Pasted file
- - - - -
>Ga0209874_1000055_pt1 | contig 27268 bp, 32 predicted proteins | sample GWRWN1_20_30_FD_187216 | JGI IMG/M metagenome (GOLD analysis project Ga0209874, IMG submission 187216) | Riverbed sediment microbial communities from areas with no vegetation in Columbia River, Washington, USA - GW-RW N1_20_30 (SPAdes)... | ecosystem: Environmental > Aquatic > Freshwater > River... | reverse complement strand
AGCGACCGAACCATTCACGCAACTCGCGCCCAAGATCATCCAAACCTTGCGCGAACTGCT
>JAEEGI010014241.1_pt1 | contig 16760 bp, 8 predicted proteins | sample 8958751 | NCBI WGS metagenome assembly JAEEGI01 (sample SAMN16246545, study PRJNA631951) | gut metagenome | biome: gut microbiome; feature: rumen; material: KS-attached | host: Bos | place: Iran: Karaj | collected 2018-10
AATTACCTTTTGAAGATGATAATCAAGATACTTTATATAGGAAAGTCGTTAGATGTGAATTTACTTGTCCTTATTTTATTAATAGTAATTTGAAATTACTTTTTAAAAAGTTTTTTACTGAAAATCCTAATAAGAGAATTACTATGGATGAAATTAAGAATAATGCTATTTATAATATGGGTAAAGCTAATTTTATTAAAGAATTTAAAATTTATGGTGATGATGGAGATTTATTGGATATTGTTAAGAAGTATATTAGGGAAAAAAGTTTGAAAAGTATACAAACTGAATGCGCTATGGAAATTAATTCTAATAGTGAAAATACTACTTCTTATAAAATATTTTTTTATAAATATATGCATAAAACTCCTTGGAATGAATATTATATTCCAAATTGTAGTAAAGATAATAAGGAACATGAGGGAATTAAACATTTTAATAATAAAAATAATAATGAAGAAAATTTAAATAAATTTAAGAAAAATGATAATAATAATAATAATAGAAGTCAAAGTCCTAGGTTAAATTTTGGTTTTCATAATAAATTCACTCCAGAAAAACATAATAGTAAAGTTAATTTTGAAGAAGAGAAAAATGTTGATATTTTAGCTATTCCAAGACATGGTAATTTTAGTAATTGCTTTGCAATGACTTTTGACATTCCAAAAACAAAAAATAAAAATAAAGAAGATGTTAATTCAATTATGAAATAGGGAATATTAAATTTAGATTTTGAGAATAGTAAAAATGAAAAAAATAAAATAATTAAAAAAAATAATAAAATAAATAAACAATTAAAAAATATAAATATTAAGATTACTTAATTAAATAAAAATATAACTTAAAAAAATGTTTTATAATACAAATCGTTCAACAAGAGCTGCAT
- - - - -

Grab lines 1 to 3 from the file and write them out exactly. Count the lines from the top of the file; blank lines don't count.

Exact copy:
>Ga0209874_1000055_pt1 | contig 27268 bp, 32 predicted proteins | sample GWRWN1_20_30_FD_187216 | JGI IMG/M metagenome (GOLD analysis project Ga0209874, IMG submission 187216) | Riverbed sediment microbial communities from areas with no vegetation in Columbia River, Washington, USA - GW-RW N1_20_30 (SPAdes)... | ecosystem: Environmental > Aquatic > Freshwater > River... | reverse complement strand
AGCGACCGAACCATTCACGCAACTCGCGCCCAAGATCATCCAAACCTTGCGCGAACTGCT
>JAEEGI010014241.1_pt1 | contig 16760 bp, 8 predicted proteins | sample 8958751 | NCBI WGS metagenome assembly JAEEGI01 (sample SAMN16246545, study PRJNA631951) | gut metagenome | biome: gut microbiome; feature: rumen; material: KS-attached | host: Bos | place: Iran: Karaj | collected 2018-10